Fri 8th June 2018
Latest news and research on Myalgic Encephalomyelitis / Chronic Fatigue Syndrome
1. ME/CFS is Chronically Underfunded in the UK
The extent to which ME/CFS is underfunded when compared with other health conditions has been revealed during Parliamentary Question time in the UK.
It is estimated that, since 2007, only £10 million pounds was allocated to ME/CFS research, a condition which affects an estimated 250,000 people nationwide. By comparison, Multiple Sclerosis (MS) which affects 100,000 people in the UK, received £74 million during the same time period.
Further highlighting the disparity in funding, in the previous financial year (2016-2017), only £130,958 was spent on ME/CFS. This represents just 50p per patient. This emphasises that there is a dire need to drastically increase funding for ME/CFS to match current needs and circumstances.
2. Love Means Never Having to Say… Anything
This heart-warming article tells the story of a couple in the US who both have ME/CFS and how, despite their debilitating health issues, they still find ways to express their love for each other.
Writer Jamison Hill developed ME/CFS when he was 21. Now 29, he is in a committed relationship Shannon who suffers from the same illness. Despite Shannon living over 2000 miles away, she has risked her health to visit him. Jamison is so adversely affected that he is unable to speak. During visits, the couple communicate via text message as both lie bedbound. They share a strong empathic relationship which transcends many of the physical obstacles placed on them due to their illness.
3. Summary of Current Status of ME/CFS
This article by Melbourne based researcher Mark Guthridge provides an excellent, current summary of ME/CFS. It is estimated that around 200,000 people in Australia have ME/CFS, with people suffering from an extensive range of symptoms. The condition remains widely misunderstood both here in Australia and abroad, with a recent UK study finding that more than 85% of patients go for up to two years without a diagnosis.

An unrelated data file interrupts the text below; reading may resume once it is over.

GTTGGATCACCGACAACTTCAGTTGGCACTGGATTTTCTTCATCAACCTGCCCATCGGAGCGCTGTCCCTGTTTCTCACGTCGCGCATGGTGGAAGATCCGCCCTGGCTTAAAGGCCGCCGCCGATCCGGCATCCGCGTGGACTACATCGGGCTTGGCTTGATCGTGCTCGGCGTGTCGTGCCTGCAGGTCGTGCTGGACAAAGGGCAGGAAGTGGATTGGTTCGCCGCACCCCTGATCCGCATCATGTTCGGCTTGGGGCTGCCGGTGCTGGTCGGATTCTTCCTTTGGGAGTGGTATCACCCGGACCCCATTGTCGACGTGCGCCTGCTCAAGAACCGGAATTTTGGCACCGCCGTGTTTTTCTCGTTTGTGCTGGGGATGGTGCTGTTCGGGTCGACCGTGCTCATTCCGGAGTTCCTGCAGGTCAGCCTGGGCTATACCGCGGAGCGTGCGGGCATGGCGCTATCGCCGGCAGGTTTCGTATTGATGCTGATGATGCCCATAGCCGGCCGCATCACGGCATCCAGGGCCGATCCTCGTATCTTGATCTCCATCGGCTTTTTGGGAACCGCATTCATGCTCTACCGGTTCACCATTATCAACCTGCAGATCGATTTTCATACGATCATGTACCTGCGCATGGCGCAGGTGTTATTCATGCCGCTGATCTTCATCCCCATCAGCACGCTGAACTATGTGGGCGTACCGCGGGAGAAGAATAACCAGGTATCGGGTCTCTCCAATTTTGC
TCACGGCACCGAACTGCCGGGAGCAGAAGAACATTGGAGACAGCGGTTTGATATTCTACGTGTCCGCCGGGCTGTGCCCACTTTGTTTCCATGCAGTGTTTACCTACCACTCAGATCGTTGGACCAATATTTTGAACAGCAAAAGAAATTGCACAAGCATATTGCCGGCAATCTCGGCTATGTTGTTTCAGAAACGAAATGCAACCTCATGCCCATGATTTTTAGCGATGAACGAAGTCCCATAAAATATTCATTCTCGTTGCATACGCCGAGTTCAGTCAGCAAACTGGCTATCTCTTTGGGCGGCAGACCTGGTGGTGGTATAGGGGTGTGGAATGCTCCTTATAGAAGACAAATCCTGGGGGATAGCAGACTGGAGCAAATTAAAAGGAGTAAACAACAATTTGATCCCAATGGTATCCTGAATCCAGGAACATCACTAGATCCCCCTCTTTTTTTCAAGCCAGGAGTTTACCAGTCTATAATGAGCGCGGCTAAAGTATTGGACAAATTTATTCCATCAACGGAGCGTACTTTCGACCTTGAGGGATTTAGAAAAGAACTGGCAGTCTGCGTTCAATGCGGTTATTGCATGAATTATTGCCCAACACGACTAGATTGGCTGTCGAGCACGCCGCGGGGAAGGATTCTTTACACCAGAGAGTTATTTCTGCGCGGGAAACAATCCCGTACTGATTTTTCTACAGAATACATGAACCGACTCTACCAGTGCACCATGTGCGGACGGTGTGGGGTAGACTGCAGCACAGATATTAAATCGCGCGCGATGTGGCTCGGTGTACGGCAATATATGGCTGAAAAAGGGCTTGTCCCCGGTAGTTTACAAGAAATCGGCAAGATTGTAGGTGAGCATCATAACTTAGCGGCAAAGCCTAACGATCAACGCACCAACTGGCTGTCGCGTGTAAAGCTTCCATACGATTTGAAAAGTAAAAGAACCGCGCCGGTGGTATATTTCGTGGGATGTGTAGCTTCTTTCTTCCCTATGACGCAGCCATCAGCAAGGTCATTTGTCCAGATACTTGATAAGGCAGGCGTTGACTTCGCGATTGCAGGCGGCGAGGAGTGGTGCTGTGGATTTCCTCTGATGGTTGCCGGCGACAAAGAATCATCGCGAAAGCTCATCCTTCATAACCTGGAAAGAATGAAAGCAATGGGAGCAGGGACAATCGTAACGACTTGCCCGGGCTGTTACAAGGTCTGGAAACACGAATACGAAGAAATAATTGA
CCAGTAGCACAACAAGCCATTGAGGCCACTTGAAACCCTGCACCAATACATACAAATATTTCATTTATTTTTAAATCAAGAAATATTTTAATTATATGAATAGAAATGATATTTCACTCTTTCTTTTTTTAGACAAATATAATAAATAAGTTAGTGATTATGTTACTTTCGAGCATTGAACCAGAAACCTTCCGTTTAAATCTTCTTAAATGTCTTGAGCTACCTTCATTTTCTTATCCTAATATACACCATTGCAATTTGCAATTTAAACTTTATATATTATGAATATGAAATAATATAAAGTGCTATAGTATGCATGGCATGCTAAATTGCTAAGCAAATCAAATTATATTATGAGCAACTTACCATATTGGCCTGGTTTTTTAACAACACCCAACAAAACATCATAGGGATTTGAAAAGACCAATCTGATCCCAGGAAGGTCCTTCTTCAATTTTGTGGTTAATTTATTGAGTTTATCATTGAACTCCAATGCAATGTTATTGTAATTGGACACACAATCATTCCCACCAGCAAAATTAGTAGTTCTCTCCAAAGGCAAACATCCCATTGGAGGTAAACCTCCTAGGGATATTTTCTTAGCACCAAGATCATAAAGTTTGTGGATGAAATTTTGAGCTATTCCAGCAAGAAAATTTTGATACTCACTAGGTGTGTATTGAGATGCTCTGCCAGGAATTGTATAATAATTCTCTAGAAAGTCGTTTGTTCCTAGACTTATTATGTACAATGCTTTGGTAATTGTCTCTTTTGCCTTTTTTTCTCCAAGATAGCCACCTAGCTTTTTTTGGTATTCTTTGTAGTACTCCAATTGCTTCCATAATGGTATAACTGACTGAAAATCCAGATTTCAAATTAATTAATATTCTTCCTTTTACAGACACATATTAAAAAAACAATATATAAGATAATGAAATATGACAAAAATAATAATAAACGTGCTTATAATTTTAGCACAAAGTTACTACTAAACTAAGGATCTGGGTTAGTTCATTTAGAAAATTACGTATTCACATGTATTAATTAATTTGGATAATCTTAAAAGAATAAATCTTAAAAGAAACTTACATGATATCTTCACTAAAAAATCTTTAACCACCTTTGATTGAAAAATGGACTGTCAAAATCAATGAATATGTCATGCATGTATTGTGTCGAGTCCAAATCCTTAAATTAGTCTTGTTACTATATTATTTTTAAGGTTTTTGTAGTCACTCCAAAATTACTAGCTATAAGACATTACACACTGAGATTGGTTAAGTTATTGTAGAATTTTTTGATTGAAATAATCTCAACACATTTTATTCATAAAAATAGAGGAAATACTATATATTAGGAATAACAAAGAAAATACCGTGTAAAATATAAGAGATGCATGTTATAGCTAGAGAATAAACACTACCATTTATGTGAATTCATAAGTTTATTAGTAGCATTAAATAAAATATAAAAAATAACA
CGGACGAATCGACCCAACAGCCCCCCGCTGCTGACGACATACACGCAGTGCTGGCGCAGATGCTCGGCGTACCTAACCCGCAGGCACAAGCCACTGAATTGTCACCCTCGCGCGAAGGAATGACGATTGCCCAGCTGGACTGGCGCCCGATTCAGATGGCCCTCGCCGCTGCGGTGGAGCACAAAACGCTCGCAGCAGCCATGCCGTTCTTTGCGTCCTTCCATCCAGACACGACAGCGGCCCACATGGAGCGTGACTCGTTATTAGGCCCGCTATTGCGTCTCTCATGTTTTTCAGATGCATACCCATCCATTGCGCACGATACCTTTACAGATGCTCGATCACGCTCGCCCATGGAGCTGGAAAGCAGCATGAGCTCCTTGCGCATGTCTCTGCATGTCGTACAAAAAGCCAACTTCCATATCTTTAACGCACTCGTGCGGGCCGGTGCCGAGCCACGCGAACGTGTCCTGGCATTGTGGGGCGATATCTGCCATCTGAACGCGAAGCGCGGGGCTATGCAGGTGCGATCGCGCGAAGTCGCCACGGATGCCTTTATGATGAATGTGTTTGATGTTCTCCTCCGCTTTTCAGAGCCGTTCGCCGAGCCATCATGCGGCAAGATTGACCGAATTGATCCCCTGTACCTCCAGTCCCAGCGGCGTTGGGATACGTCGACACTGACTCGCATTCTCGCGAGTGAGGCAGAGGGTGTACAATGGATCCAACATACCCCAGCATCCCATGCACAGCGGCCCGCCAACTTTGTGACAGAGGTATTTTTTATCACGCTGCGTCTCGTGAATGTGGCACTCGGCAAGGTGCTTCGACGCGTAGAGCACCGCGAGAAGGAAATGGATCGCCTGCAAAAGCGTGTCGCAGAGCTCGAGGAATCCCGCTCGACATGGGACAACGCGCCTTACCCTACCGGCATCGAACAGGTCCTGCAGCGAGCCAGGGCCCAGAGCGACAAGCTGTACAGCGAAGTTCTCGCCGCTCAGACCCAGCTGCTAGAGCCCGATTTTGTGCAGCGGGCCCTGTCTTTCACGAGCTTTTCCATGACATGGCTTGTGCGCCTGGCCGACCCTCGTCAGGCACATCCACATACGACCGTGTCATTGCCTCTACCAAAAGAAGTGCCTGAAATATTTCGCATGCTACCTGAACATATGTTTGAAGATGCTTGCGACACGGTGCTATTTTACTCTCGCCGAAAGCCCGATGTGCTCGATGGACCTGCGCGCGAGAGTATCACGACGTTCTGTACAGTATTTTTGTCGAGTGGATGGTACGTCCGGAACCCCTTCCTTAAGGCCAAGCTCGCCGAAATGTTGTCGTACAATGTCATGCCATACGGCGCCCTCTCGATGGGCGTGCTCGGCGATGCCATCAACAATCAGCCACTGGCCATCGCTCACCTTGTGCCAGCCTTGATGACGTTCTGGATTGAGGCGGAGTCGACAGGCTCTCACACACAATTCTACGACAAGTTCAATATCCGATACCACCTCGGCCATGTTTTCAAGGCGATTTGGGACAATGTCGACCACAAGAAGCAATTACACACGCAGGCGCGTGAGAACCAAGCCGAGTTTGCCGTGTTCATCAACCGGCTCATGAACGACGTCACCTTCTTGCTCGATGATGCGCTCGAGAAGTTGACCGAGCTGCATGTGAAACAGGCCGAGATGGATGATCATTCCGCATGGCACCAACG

Data shows that women are up to four times more likely to develop ME/CFS than men, and the chance of suffering doubles if a first-degree relative has ME/CFS. However, the role of genetics is currently unknown.
It is known that ME/CFS patients have immune disruptions, abnormal inflammatory responses, and metabolic defects; however the underlying cause is still unknown. Dietary changes and nutritional supplements have seemed to have some limited benefits, with “supplements involved in generating metabolic energy seem[ing] to improve some ME/CFS symptoms”.
It is clear that further research and funding are needed, and Australian scientists are currently taking a leading role in developing diagnostic markers.
4. Evidence of Hypocortisolism in ME/CFS Patients
Researchers in the Netherlands conducted a study on short term and long term cortisol levels for ME/CFS patients as compared to healthy controls, and found that they have altered dynamics of Hypothalamic-Pituitary-Adrenal (HPA) axis functions.
Results indicate that patients had reduced cortisol awakening response (a rise in cortisol level in the morning) but that overall cortisol output throughout the day is similar to that of healthy individuals. In addition to this cortisol levels – as measured in hair amongst a subset of ME/CFS patients – is lower than that found in healthy controls.
5. The ME Show
The ME show is a weekly podcast hosted by Gary Burgess and sponsored by the ME Association (UK) which discusses anything to do with MECFS. It features “interviews with patients, carers and advocates as well as clinicians, scientists and notable guests.”
Please visit the link above to access the podcasts.
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